Wednesday, September 5, 2007

Grand Futures

I am stating the obvious; grandchildren will grow up. As grandparents, we are even more certain of it, because we saw it happen to our children. When my daughter was twelve I wrote the poem below. Finding it brought back memories of being there in those growth 'spurts' but still being surprised by them.

How Did You Get So Big?

How did you get so big?
And where was I?

You were loading the dishwasher, Mom.
You were folding socks.

I know, but I used to carry you in my arms and now
I have to stretch around you
and you squirm and squeal.

Mom, I'm not a baby.

But you did sleep in a crib at one time
with a little wind-up mobile that played Rock a Bye Baby.
And now, I lay on your bed and listen to the
approaching drumbeats of your teenage years
booming from your stereo

And where, oh where, are all those other years?

You were there Mom, I promise.
You were driving me to ballet and buying me plastic charms for my necklace.
You took me to swimming lessons and to grandmas on Sunday for dinner.

I have to go now mom,
I'm going to the mall and my friend is on the phone.
We'll talk some other time.

I'm glad to see you grow my dear sweet little girl.
It just goes by so fast
and you are changing in so many ways,
but one things stays the same
I'm always here for you.

In Annie Dillard's memoir 'American Childhood,' she writes about growing up in Pittsburgh during the 1950's. She writes about 'waking up' and discovering the world around her.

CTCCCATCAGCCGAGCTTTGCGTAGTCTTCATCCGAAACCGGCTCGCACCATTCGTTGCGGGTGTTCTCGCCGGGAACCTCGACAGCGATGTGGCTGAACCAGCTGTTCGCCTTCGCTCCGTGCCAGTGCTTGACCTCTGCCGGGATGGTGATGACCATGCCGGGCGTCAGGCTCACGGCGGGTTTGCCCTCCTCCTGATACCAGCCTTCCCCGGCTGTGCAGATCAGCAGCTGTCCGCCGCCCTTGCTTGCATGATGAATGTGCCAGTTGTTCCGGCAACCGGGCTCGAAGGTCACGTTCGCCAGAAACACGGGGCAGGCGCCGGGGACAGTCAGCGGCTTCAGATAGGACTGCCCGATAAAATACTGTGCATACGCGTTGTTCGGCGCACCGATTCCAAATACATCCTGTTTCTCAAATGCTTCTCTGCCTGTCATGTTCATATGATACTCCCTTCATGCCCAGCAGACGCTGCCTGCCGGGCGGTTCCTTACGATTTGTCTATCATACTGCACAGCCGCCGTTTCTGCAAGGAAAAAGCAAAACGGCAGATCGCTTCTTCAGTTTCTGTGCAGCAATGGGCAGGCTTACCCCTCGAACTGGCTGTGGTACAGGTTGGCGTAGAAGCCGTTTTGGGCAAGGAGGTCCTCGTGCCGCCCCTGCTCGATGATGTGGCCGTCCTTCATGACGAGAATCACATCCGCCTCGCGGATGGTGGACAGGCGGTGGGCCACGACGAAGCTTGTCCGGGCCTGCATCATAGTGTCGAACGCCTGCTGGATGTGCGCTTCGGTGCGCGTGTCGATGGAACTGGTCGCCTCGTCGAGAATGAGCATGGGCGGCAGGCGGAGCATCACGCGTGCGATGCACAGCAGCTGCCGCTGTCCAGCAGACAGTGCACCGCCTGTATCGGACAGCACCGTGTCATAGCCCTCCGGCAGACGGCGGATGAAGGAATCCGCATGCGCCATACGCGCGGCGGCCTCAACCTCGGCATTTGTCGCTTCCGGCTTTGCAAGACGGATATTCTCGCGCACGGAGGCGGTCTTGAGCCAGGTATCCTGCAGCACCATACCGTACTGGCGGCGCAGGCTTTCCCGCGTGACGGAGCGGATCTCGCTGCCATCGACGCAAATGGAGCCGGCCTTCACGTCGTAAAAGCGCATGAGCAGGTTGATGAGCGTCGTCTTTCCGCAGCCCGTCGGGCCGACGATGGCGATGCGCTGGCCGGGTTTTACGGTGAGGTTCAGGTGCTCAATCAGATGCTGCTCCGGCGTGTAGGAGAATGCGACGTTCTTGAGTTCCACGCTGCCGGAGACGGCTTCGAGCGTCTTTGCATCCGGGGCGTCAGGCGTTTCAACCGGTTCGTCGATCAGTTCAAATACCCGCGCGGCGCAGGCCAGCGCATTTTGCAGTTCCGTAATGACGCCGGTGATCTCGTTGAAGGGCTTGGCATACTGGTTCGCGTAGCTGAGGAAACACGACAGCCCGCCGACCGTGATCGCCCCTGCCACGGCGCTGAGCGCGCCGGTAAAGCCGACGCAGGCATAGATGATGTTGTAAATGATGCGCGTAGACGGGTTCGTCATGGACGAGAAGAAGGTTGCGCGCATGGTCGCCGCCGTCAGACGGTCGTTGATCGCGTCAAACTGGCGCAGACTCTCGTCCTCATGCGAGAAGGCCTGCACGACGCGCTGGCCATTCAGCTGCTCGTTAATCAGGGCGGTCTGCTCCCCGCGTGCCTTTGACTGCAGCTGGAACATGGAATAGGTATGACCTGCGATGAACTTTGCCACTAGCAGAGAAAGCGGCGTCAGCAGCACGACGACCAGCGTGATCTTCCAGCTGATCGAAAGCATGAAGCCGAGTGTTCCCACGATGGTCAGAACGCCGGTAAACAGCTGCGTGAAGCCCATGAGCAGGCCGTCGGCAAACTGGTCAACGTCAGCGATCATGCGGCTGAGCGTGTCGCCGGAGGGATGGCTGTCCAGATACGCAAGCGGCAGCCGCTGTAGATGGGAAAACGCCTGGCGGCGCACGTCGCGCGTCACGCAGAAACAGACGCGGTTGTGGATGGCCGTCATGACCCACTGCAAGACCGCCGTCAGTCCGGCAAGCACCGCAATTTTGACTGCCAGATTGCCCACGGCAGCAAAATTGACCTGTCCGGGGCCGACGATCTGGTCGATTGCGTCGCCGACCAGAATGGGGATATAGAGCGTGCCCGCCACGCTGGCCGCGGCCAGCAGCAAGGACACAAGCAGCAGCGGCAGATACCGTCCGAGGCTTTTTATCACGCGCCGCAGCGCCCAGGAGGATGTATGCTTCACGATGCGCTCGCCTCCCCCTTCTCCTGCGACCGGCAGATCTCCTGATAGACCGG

"An infant watches her hands and feels them move. Gradually she fixes her own boundaries at the complex incurved rim on her skin. Later she touches one palm to another and tries for a game to distinguish each hand's sensation of feeling and being felt. What is a house but a bigger skin, and a neighborhood map but the world's skin ever expanding?

In the news today there's an article on a study about what Grandparents are spending. I like to be reminded about the importance of our grand children's future and what better way than socking away a few dollars for the college years. The writer suggests that we put $25.00 into a college saving account on their birthdays and gift times. See the Forbes article under the Grand News on the right of this page.
Probably the best gift we can give them today is being available for them as they bloom and grow. For some of us that means playing with them, for others it might be sending them an email.

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